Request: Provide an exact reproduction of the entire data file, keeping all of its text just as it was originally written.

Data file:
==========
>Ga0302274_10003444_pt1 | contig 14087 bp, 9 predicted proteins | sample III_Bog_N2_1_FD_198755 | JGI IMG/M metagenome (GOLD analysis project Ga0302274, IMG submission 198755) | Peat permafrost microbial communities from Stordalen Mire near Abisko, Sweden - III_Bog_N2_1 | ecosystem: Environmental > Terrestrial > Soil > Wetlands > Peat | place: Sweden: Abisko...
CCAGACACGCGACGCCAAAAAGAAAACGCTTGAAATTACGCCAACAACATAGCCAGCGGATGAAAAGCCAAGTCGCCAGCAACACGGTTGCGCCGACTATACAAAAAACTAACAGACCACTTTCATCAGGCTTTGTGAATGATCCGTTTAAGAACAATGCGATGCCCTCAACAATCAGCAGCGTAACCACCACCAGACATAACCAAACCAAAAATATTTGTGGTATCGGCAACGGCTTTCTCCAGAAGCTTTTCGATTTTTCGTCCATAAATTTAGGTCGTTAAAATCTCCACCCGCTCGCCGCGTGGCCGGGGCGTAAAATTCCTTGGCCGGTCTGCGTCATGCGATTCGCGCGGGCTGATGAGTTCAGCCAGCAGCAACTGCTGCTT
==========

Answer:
>Ga0302274_10003444_pt1 | contig 14087 bp, 9 predicted proteins | sample III_Bog_N2_1_FD_198755 | JGI IMG/M metagenome (GOLD analysis project Ga0302274, IMG submission 198755) | Peat permafrost microbial communities from Stordalen Mire near Abisko, Sweden - III_Bog_N2_1 | ecosystem: Environmental > Terrestrial > Soil > Wetlands > Peat | place: Sweden: Abisko...
CCAGACACGCGACGCCAAAAAGAAAACGCTTGAAATTACGCCAACAACATAGCCAGCGGATGAAAAGCCAAGTCGCCAGCAACACGGTTGCGCCGACTATACAAAAAACTAACAGACCACTTTCATCAGGCTTTGTGAATGATCCGTTTAAGAACAATGCGATGCCCTCAACAATCAGCAGCGTAACCACCACCAGACATAACCAAACCAAAAATATTTGTGGTATCGGCAACGGCTTTCTCCAGAAGCTTTTCGATTTTTCGTCCATAAATTTAGGTCGTTAAAATCTCCACCCGCTCGCCGCGTGGCCGGGGCGTAAAATTCCTTGGCCGGTCTGCGTCATGCGATTCGCGCGGGCTGATGAGTTCAGCCAGCAGCAACTGCTGCTT